I have been pleased to see the fondness with which the fair Julia is regarded by the old servants at the Hall. She has been a pet with them from childhood, and every one seems to lay some claim to her education; so that it is no wonder that she should be extremely accomplished. The gardener taught her to rear flowers, of which she is extremely fond. Old Christy, the pragmatical huntsman, softens when she approaches; and as she sits lightly and gracefully in her saddle, claims the merit of having taught her to ride; while the housekeeper, who almost looks upon her as a daughter, intimates that she first gave her an insight into the mysteries of the toilet, having been dressing-maid, in her young days, to the late Mrs. Bracebridge. I am inclined to credit this last claim, as I have noticed that the dress of the young lady had an air of the old school, though managed with native taste, and that her hair was put up very much in the style of Sir Peter Lely’s portraits in the picture gallery.
Her very musical attainments partake of this old-fashioned character, and most of her songs are such as are not at the present day to be found on the piano of a modern performer. I have, however, seen so much of modern fashions, modern accomplishments, and modern fine ladies, that I relish this tinge of antiquated style in so young and lovely a girl; and I have had as much pleasure in hearing her warble one of the old songs of Herrick, or Carew, or Suckling, adapted to some simple old melody, as I have had from listening to a lady amateur skylark it up and down through the finest bravura of Rossini or Mozart. We have very pretty music in the evenings, occasionally, between her and the captain, assisted sometimes by Master Simon, who scrapes, dubiously, on his violin; being very apt to get out, and to halt a note or two in the rear. Sometimes he even thrums a little on the piano, and takes a part in a trio, in which his voice can generally be distinguished by a certain quavering tone, and an occasional false note.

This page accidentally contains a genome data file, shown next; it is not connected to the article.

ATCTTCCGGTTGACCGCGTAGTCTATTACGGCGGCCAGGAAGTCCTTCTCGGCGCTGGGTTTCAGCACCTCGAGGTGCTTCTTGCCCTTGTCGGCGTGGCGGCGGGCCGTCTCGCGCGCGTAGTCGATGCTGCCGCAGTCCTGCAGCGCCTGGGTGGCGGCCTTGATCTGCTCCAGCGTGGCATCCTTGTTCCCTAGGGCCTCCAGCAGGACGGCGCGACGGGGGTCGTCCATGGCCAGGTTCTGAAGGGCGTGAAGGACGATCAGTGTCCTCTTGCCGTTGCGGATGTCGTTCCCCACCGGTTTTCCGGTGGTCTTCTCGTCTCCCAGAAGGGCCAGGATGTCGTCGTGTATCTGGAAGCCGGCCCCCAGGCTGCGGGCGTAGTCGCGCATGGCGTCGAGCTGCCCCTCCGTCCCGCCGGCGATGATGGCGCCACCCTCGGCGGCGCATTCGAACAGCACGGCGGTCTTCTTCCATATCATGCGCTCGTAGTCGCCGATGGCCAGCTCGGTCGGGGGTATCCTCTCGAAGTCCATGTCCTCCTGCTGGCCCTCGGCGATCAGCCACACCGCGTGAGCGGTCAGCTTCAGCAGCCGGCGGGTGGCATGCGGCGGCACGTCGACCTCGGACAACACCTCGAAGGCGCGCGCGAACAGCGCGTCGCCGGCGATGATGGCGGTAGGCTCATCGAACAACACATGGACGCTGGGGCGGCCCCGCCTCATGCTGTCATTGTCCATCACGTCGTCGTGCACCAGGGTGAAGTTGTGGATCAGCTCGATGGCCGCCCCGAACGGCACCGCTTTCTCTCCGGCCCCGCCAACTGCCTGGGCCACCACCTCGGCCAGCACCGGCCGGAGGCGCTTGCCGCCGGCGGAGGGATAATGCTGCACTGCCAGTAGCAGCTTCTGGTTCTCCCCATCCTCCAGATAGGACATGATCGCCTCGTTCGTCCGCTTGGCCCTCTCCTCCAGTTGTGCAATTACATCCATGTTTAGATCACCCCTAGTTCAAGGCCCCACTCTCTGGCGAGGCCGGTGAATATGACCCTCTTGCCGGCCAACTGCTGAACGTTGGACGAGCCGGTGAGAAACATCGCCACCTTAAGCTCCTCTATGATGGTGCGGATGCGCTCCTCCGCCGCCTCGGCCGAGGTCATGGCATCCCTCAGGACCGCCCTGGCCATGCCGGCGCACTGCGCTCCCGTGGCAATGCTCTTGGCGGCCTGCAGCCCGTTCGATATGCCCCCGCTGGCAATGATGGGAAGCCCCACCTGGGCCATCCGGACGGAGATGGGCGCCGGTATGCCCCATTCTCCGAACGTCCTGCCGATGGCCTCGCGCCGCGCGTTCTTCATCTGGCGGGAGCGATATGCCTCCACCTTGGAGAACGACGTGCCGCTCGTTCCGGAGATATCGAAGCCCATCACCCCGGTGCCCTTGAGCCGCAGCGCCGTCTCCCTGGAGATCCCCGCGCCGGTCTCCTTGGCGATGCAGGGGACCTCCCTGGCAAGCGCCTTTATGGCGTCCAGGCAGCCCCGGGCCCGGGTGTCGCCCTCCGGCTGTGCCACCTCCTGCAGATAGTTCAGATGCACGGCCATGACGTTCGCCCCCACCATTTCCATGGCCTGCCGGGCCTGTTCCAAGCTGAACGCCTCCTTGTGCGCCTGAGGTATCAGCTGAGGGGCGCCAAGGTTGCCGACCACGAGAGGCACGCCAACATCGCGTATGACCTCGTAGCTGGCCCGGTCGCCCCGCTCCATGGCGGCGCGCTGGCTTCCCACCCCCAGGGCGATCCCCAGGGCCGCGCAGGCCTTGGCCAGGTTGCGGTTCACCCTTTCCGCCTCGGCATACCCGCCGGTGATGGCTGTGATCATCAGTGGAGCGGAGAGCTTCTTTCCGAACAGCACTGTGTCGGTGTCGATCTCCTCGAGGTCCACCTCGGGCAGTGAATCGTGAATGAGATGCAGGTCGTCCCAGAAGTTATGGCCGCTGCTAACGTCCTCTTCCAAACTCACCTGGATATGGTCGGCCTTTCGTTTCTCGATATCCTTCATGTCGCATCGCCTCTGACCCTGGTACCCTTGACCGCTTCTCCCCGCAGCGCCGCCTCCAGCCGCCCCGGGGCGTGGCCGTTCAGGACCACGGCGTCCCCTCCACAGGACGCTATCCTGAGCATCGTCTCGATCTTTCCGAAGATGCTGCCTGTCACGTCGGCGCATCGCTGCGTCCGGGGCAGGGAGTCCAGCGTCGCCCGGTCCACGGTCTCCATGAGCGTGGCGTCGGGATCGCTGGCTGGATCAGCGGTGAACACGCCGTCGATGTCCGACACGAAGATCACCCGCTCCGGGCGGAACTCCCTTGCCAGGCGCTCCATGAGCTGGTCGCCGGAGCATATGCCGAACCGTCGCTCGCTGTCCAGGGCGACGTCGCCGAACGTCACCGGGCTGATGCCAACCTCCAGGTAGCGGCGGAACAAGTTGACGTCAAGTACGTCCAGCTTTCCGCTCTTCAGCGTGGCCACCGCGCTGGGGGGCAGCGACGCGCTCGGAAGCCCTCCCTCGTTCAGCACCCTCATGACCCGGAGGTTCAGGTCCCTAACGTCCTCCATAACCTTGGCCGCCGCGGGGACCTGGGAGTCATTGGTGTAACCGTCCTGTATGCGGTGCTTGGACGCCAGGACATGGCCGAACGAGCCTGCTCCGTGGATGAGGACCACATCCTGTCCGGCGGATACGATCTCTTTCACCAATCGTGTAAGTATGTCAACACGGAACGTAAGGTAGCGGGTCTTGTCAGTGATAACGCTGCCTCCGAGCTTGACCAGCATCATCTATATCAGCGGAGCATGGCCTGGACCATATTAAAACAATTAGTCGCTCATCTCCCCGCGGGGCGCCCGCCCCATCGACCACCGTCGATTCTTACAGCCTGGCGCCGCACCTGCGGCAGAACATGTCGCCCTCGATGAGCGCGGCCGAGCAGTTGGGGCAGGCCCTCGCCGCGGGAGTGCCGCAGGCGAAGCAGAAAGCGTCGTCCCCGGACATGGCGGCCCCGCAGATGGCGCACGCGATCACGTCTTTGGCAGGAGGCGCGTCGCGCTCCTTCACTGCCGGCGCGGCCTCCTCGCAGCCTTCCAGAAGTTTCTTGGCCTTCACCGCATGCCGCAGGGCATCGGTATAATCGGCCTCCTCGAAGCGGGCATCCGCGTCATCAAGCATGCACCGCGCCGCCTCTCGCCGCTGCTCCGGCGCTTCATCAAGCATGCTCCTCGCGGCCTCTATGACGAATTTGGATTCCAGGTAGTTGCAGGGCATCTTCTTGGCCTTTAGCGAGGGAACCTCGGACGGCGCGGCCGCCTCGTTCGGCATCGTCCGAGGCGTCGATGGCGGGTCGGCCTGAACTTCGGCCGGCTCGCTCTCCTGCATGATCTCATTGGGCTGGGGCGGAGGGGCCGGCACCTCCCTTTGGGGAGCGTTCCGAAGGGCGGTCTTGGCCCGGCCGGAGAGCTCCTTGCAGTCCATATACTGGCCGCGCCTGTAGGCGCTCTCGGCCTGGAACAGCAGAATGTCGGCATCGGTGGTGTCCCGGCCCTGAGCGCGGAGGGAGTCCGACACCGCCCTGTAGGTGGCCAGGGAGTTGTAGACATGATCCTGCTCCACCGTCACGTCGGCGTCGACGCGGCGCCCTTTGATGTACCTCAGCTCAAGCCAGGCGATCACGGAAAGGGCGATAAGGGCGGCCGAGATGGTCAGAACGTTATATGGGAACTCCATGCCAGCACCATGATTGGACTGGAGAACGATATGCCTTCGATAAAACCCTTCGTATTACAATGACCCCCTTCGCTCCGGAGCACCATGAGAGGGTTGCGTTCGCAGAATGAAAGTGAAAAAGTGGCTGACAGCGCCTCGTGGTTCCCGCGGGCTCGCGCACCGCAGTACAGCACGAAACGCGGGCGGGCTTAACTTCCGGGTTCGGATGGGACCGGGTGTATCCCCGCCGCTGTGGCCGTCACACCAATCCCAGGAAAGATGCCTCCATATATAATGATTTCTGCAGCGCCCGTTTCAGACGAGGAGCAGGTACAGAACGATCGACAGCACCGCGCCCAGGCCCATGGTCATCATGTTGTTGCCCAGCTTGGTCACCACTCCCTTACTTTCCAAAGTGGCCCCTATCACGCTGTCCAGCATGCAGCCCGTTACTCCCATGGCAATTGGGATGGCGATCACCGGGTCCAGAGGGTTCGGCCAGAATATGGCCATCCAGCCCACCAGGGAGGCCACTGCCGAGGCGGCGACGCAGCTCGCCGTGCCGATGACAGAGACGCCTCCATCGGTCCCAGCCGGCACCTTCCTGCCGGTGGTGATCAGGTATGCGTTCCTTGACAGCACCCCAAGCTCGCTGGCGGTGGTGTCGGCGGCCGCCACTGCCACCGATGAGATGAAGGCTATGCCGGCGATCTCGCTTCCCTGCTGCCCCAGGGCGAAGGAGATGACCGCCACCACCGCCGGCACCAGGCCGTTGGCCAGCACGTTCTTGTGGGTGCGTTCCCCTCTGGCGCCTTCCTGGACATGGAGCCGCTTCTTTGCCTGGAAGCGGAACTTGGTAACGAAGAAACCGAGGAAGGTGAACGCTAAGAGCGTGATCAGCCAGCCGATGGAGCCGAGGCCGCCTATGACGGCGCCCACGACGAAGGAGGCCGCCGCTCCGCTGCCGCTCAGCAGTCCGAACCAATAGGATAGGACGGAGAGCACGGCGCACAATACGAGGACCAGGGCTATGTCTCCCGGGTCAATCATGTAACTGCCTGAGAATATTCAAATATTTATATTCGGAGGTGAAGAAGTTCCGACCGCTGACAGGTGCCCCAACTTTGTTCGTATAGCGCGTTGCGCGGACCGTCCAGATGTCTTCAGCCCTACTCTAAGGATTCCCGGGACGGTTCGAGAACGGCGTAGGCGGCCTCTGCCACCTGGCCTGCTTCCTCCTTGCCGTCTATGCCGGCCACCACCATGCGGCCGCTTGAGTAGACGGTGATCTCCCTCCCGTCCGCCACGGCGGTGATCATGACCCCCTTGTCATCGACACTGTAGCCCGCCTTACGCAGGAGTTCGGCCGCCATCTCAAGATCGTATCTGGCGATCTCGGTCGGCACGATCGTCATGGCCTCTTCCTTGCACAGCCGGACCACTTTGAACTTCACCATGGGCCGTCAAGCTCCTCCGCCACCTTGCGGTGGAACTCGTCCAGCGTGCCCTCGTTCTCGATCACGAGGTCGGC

I was praising the fair Julia’s performance to him, after one of her songs, when I found he took to himself the whole credit of having formed her musical taste, assuring me that she was very apt; and, indeed, summing up her whole character in his knowing way, by adding, that “she was a very nice girl, and had no nonsense about her.”
My Infelice’s face, her brow, her
The dimple on her cheek: and such sweet skill
Hath from the cunning workman’s pencil flown,
These lips look fresh and lively as her own.
False colours last after the true be dead.
Of all the roses grafted on her cheeks,
Of all the graces dancing in her eyes,
Of all the music set upon her tongue,
Of all that was past woman’s excellence
In her white bosom; look, a painted board